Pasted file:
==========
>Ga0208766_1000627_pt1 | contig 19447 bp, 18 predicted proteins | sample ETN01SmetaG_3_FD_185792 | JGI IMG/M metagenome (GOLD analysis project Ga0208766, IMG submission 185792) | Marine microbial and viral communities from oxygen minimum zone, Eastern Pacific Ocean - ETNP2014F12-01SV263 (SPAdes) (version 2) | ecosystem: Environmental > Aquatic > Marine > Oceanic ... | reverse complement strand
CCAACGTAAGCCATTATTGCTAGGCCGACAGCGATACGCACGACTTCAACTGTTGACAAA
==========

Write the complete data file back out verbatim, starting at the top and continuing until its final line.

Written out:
>Ga0208766_1000627_pt1 | contig 19447 bp, 18 predicted proteins | sample ETN01SmetaG_3_FD_185792 | JGI IMG/M metagenome (GOLD analysis project Ga0208766, IMG submission 185792) | Marine microbial and viral communities from oxygen minimum zone, Eastern Pacific Ocean - ETNP2014F12-01SV263 (SPAdes) (version 2) | ecosystem: Environmental > Aquatic > Marine > Oceanic ... | reverse complement strand
CCAACGTAAGCCATTATTGCTAGGCCGACAGCGATACGCACGACTTCAACTGTTGACAAA